The world is about undergo an “unstoppable” energy shift with the way homes and business are powered and the vehicles we drive transformed by the end of the decade.
The International Energy Agency (IEA) has published the latest world Energy Report which states the significant shifts underway today are set to result in a considerably different global energy system by 2030. However, it also warns that the world is still on course to fail to limit global warming to 1.5 °C.
“The phenomenal rise of clean energy technologies such as solar, wind, electric cars and heat pumps is reshaping how we power everything from factories and vehicles to home appliances and heating systems,” the report added.
The outlook predicts an energy system in 2030 in which clean technologies play a significantly greater role than today. This includes almost 10 times as many electric cars on the road worldwide; solar PV generating more electricity than the entire US power system does currently; renewables’ share of the global electricity mix nearing 50%, up from around 30% today; heat pumps and other electric heating systems outselling fossil fuel boilers globally; and three times as much investment going into new offshore wind projects than into new coal- and gas-fired power plants.
“All of those increases are based only on the current policy settings of governments around the world,” said the report. “If countries deliver on their national energy and climate pledges on time and in full, clean energy progress would move even faster. However, even stronger measures would still be needed to keep alive the goal of limiting global warming to 1.5 °C.”
“The transition to clean energy is happening worldwide and it’s unstoppable. It’s not a question of ‘if’, it’s just a matter of ‘how soon’ – and the sooner the better for all of us,” said IEA executive director Fatih Birol. “Governments, companies and investors need to get behind clean energy transitions rather than hindering them. There are immense benefits on offer, including new industrial opportunities and jobs, greater energy security, cleaner air, universal energy access and a safer climate for everyone. Taking into account the ongoing strains and volatility in traditional energy markets today, claims that oil and gas represent safe or secure choices for the world’s energy and climate future look weaker than ever.”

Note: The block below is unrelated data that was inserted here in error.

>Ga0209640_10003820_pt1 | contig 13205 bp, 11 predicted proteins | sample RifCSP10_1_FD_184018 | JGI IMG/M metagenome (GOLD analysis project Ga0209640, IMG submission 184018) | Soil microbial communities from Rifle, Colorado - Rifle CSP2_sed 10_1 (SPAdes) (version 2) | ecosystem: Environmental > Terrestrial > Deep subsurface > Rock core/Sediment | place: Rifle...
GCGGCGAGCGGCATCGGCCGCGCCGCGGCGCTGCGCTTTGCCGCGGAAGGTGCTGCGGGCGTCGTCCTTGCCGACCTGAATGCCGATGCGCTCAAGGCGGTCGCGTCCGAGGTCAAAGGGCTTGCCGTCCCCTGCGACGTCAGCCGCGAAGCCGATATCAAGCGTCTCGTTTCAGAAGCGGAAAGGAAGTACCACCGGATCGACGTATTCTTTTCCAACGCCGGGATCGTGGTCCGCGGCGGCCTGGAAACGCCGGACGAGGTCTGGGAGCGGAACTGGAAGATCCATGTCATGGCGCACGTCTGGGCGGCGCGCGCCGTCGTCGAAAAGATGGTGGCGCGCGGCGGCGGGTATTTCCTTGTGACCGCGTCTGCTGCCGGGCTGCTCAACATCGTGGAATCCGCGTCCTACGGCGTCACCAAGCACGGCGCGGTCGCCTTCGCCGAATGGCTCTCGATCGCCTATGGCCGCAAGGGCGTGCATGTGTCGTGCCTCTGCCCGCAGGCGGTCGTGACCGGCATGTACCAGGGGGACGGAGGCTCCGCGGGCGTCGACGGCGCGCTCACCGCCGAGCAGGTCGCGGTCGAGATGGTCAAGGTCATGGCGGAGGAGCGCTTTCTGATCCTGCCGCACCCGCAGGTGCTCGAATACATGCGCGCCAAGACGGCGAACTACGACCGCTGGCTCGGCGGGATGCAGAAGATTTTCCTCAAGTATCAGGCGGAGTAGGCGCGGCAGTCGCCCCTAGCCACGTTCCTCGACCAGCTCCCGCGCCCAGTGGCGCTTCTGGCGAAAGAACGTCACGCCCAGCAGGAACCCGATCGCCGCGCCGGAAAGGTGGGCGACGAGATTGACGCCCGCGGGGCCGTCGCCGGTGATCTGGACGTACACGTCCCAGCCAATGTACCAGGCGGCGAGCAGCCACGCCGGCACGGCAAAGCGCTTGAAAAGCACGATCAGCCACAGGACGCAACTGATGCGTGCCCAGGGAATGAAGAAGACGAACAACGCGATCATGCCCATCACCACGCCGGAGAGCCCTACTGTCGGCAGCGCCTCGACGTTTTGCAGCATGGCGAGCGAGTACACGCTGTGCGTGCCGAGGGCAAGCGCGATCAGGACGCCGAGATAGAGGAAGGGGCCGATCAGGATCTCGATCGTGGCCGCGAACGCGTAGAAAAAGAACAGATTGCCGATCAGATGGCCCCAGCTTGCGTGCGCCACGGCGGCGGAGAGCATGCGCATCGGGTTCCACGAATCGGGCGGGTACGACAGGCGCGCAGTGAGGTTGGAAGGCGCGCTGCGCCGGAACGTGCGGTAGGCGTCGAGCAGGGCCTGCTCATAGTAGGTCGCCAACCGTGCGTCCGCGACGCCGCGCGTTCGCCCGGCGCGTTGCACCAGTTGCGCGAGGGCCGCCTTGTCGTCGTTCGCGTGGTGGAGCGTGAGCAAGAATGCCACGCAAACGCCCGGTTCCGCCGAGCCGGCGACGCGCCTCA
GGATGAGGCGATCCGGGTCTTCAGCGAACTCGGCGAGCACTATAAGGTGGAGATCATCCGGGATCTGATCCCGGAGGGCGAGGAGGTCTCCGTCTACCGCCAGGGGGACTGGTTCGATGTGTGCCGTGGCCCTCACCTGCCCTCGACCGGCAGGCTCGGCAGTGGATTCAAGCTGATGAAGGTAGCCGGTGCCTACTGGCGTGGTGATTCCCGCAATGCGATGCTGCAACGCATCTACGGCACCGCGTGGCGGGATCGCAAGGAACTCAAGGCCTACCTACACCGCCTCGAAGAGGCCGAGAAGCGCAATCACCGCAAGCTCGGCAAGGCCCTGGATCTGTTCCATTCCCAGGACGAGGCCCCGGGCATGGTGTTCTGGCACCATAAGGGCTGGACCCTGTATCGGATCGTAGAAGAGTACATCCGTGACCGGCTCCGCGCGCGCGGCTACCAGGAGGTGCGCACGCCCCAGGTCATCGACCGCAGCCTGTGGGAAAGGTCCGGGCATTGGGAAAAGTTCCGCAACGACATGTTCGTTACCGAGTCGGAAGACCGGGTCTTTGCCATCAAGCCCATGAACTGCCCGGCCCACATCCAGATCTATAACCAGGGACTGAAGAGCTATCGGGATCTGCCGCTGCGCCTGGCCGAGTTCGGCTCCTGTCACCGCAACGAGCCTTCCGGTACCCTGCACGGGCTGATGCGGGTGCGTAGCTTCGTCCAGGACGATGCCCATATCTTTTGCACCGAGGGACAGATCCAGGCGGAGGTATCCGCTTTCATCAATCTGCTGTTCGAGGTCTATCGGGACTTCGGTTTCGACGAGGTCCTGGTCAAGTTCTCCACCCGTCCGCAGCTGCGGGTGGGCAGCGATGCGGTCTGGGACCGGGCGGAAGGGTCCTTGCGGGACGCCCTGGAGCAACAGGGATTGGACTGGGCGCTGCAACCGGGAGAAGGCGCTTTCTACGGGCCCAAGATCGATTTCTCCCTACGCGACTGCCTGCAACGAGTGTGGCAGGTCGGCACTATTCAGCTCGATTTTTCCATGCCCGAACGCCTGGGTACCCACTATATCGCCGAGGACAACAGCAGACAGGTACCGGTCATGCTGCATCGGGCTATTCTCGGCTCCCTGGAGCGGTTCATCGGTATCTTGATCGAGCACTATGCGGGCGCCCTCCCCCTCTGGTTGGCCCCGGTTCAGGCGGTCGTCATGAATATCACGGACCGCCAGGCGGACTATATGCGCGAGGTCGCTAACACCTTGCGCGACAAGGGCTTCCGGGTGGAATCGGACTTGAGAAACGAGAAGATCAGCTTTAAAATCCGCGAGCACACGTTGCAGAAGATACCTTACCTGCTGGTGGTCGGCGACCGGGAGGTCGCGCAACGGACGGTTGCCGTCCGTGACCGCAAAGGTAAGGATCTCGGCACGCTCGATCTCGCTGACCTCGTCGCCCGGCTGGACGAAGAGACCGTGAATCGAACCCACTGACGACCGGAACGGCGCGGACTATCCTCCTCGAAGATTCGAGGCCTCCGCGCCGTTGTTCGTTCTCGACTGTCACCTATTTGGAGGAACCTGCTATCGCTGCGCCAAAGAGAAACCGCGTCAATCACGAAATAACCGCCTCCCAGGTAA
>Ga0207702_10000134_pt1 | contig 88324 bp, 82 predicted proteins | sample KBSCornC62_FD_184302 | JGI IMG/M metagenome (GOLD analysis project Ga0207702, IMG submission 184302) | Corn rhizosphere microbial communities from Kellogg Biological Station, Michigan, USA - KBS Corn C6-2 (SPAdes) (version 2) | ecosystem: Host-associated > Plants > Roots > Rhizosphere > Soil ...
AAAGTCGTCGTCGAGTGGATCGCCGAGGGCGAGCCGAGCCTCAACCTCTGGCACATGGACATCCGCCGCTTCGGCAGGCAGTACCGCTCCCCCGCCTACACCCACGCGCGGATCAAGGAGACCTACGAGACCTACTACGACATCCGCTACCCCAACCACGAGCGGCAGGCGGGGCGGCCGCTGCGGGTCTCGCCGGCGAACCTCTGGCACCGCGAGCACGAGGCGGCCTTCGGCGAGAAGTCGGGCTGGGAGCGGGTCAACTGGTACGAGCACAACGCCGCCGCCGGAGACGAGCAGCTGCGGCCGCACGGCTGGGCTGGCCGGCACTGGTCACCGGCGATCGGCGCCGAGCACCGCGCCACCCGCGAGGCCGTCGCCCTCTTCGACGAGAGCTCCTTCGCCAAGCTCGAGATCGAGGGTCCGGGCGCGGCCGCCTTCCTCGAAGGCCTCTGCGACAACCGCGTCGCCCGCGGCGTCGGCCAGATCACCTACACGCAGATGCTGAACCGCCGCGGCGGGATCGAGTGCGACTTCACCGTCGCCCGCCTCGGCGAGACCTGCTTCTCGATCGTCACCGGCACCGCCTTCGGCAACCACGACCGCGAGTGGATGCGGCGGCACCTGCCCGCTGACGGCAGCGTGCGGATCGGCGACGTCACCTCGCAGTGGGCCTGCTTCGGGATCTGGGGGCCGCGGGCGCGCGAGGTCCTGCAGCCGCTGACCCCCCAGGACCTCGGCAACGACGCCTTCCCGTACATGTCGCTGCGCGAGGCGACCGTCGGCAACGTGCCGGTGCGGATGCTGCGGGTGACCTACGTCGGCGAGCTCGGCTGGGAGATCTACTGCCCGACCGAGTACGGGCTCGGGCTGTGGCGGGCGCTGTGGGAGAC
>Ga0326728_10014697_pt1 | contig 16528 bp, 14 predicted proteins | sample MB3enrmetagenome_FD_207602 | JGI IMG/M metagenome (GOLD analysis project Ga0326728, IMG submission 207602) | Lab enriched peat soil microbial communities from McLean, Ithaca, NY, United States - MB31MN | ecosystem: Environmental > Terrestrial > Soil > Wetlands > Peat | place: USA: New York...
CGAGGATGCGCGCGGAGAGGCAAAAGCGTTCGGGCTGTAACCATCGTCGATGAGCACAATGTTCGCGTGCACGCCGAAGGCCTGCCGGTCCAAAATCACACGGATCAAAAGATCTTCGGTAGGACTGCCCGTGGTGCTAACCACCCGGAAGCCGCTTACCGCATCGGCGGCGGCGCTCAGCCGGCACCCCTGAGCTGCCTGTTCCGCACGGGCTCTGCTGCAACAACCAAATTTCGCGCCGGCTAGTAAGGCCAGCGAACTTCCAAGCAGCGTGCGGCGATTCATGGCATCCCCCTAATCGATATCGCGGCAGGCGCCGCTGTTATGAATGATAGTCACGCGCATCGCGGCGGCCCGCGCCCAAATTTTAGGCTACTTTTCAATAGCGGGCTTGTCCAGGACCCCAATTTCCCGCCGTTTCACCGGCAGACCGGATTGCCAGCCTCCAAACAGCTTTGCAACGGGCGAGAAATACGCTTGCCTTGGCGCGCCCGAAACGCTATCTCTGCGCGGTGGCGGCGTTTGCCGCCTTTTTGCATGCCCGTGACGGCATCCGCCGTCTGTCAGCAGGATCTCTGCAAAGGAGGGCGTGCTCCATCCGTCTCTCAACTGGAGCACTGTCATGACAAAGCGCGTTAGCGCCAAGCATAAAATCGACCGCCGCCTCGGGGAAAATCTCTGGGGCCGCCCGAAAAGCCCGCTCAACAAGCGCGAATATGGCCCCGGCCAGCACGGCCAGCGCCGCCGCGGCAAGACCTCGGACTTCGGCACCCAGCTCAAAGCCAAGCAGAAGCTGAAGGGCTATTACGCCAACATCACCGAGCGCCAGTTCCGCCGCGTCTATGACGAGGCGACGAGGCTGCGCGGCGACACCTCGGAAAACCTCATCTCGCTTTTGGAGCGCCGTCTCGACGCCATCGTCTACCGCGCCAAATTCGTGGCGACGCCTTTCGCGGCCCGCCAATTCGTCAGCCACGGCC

The combination of growing momentum behind clean energy technologies and structural economic shifts around the world has major implications for fossil fuels, with peaks in global demand for coal, oil and natural gas all visible this decade – the first time this has happened in a WEO scenario based on today’s policy settings according to the IEA. In this scenario, the share of fossil fuels in global energy supply, which has been stuck for decades at around 80%, declines to 73% by 2030, with global energy-related carbon dioxide (CO2) emissions peaking by 2025.
The outlook said as things stand, demand for fossil fuels is set to remain far too high to keep within reach the Paris Agreement goal of limiting the rise in average global temperatures to 1.5 °C. This risks not only worsening climate impacts after a year of record-breaking heat, but also undermining the security of the energy system, which was built for a cooler world with less extreme weather events.
“Bending the emissions curve onto a path consistent with 1.5 °C remains possible but very difficult,” the outlook stated. “The costs of inaction could be enormous: despite the impressive clean energy growth based on today’s policy settings, global emissions would remain high enough to push up global average temperatures by around 2.4 °C this century, well above the key threshold set out in the Paris Agreement.”
The outlook proposes a global strategy for getting the world on track by 2030 that consists of five key pillars, which can also provide the basis for a successful COP28 climate change conference. They are:
- Tripling global renewable capacity.
- Doubling the rate of energy efficiency improvements.
- Slashing methane emissions from fossil fuel operations by 75%.
- Innovative, large-scale financing mechanisms to triple clean energy investments in emerging and developing economies.
- Measures to ensure an orderly decline in the use of fossil fuels, including an end to new approvals of unabated coal-fired power plants.
“Every country needs to find its own pathway, but international cooperation is crucial for accelerating clean energy transitions,” Birol said. “In particular, the speed at which emissions decline will hinge in large part on our ability to finance sustainable solutions to meet rising energy demand from the world’s fast growing economies. This all points to the vital importance of redoubling collaboration and cooperation, not retreating from them.”